Depending on the type of dust and hazards involved, you may need to take extra precautions. For example, with asbestos work, you must prevent asbestos dust and fibres from spreading to other areas with sealed enclosures. Specialist cleaning and decontamination will also be required.

dust enclosure


Once you have tried to control the dust at the source, any remaining dust exposure should be assessed. If you are still likely to be exposed to dust, PPE should be provided for protection.

The type of PPE required will depend on the exposure type. A face shield or dust mask may be sufficient, or a full face respirator may be necessary.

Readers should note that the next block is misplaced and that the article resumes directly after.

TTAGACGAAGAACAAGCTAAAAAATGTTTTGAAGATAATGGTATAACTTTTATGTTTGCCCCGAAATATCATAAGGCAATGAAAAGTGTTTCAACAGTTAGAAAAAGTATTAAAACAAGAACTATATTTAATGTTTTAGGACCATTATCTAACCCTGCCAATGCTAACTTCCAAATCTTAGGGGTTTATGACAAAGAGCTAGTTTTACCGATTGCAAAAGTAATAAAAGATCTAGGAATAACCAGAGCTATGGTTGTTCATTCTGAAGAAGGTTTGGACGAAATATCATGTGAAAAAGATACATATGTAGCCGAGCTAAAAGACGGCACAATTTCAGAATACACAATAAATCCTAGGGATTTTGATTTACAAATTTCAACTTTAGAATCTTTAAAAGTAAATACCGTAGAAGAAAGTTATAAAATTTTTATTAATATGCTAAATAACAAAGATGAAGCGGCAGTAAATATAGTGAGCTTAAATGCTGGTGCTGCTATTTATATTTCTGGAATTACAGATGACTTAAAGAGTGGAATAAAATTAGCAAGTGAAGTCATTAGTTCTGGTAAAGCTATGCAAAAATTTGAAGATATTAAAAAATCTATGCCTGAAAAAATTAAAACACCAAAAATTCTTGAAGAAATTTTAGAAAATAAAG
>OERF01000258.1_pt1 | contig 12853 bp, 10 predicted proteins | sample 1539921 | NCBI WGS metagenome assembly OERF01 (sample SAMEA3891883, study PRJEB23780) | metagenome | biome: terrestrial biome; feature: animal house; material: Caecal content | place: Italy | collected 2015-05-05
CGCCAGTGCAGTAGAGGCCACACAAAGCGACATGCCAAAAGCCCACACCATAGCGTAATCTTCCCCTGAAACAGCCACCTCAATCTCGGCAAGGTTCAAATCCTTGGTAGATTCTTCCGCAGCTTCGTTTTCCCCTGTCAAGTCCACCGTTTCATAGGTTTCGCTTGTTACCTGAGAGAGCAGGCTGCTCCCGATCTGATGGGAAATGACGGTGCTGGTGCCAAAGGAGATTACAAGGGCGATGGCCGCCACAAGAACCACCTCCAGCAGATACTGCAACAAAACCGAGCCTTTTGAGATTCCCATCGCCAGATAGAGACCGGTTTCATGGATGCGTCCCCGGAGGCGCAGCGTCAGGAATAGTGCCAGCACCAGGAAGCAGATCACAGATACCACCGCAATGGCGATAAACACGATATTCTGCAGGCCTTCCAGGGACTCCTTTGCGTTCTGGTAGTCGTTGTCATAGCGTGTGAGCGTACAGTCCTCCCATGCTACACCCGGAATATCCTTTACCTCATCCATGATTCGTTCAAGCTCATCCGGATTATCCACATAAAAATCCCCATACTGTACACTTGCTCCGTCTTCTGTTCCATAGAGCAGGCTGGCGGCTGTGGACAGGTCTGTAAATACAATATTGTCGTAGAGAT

dusty task wear a mask graphic

It is important to remember that dust does not just affect the respiratory system, and depending on the type of dust you may also need to protect your eyes and skin from irritation.

Cleaning and Decontamination

Cleaning up dust can create a risk of repeat exposure. Once the dust has settled on surfaces, dry sweeping can disturb and lift the dust back into the air.

Consider vacuuming or wet brushing instead, to prevent further dust clouds.

dust cleaned up and bagged

If you are working with hazardous dust, like asbestos, you will need specialist cleaning and decontamination. Contaminated items will need to be cleaned or disposed of appropriately.

Dust Dos

Dust Don'ts:

Dust may not hurt you today, but it can kill your future. Download the dust toolbox talk and raise awareness of dust risks among your team.

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This article was written by Emma at HASpod. Emma has over 10 years experience in health and safety and BSc (Hons) Construction Management. She is NEBOSH qualified and Tech IOSH.